T he event is really good,” said Paul Osika, a vendor at the 2007 Pre-War Swap Meet at Chickasha, Okla., March 15-17. “I like the prewar stuff. I haven’t seen so many brass headlights for many years, since the early days of Hershey. The crowd has been good ‘ it’s been a real good meet.” Osika deals in photographs of vintage cars taken from original negatives. Pictures of White steam cars, Stanleys, the Thomas Flyer and automobiles from the early 1910s were among his steady sellers. That was natural, since the swap meet was heavily geared toward brass-era cars. Numerous members of national clubs, such as the Horseless Carriage Club of America, made the trek from all points.
Osika owns a 1924 Nash touring, 1927 Studebaker, Model A Ford and 1938 LaSalle four-door touring. “I’m a prewar man. I like the old stuff.”
So did hundreds of buyers who came to check out parts, cars and literature offered by about 350 vendors. Mike Ersland and his father started the meet in 1991. Why? They wanted an “old-time swap meet… a prewar swap meet with just early stuff,” said Ersland.
Ersland is swap meet coordinator. The Old Pueblo Touring Association sponsors the event, now billed as the “World’s Largest Early Meet.” The swap is in its 17th year, held the third weekend in March. It has always been at the Grady County Fairgrounds in Chickasha, 30 miles southwest of Oklahoma City on I-44.
Ersland said nearly every state is represented at the event and that collectors came from other countries, such as Portugal, England and Canada.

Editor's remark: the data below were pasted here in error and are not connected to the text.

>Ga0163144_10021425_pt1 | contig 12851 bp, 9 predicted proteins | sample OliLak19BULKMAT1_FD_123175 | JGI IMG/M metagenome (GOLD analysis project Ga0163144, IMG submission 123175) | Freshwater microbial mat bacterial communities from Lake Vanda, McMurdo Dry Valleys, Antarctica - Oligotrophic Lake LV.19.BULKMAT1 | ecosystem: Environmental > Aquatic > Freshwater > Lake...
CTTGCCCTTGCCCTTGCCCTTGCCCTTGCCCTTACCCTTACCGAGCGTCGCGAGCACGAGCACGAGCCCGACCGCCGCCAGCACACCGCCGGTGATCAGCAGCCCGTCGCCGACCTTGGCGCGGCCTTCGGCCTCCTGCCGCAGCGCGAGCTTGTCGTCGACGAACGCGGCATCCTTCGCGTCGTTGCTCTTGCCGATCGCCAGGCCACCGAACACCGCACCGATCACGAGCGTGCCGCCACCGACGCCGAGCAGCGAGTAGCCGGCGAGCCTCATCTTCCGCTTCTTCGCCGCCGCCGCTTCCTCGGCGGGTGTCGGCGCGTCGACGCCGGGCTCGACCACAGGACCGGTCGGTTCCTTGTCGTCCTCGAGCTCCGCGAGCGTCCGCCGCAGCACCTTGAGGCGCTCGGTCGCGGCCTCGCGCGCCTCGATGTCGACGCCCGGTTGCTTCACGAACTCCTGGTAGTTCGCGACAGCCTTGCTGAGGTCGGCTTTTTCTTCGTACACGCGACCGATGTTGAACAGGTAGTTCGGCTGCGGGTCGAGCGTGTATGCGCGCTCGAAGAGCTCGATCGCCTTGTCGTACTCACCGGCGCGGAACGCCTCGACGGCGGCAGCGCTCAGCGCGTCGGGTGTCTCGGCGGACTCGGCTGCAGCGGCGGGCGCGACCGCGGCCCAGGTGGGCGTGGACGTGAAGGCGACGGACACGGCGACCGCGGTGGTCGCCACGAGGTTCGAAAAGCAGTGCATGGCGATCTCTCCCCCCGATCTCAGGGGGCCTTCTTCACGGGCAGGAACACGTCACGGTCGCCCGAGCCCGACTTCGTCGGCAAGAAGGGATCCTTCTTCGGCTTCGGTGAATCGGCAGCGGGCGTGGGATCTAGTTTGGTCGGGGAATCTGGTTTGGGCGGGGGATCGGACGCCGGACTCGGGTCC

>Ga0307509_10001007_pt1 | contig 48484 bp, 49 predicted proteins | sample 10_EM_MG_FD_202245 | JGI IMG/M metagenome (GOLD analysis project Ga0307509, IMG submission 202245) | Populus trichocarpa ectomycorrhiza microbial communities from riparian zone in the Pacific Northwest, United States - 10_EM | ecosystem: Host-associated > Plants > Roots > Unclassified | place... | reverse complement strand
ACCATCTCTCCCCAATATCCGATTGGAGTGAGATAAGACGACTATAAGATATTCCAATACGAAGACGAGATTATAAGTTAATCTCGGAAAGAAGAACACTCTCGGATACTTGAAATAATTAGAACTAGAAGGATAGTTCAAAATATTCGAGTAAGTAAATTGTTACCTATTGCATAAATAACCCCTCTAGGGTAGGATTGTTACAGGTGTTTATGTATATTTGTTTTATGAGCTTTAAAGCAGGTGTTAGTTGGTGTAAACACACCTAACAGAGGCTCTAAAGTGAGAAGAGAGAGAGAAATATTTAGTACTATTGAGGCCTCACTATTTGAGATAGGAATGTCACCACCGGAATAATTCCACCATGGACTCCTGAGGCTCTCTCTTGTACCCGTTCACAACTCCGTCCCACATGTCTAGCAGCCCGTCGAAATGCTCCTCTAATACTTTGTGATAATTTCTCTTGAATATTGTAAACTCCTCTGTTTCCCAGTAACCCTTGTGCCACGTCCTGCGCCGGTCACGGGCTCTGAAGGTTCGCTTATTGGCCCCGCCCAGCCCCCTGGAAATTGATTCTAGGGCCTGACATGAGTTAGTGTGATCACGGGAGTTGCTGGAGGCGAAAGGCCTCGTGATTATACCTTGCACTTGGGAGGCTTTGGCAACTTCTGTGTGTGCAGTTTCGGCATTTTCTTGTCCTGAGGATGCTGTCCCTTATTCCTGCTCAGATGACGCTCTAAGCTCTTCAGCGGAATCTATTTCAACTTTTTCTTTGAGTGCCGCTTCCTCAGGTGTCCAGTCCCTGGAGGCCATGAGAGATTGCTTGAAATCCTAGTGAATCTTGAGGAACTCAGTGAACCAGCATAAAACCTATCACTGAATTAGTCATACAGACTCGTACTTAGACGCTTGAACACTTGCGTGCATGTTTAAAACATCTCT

Buyers and vendors reported that this year’s event was successful and generally “great.” Maybe part of the reason is that Ersland encourages a balance among types of items being sold or services offered. Recently, an enterprise in the business of making custom-ordered brass radiators was added to the swap field, most of which is indoors.
As for vendors who want to sell new tools, Ersland contends that they are not best suited to this swap meet. He wants parts and services that cater to the vintage car collector and restorer. Along those lines, he adds, “We are very open to ideas and suggestions.” His inclination toward old cars is logical. He owns a 1905 White steam car and a 1915 White seven-passenger touring car. The morning of this interview, he had purchased a starter for the 1915 White.
Alan Clendenen was a visitor from California. “I’ve been to nearly all the meets here ‘ missed maybe one or two,” he recalled, taking into account a predecessor swap meet that dates into the 1970s. “I come to meet people and buy a few things. Friendships are the most valuable part.” His collection includes a 1915 Model T Ford, 1911 Fiat with chain drive and a 1914 Rolls-Royce. “I cover the spectrum,” he added.
Ersland said there is plenty of room for growth at the Chickasha Pre-War Swap Meet. “We have room for 900 vendor spaces.”
“The people are really nice, and you see a lot of things you normally don’t see. Come with a lot of money ‘ because there is a lot of good stuff. Your appetite really grows when you start looking around,” Osika said.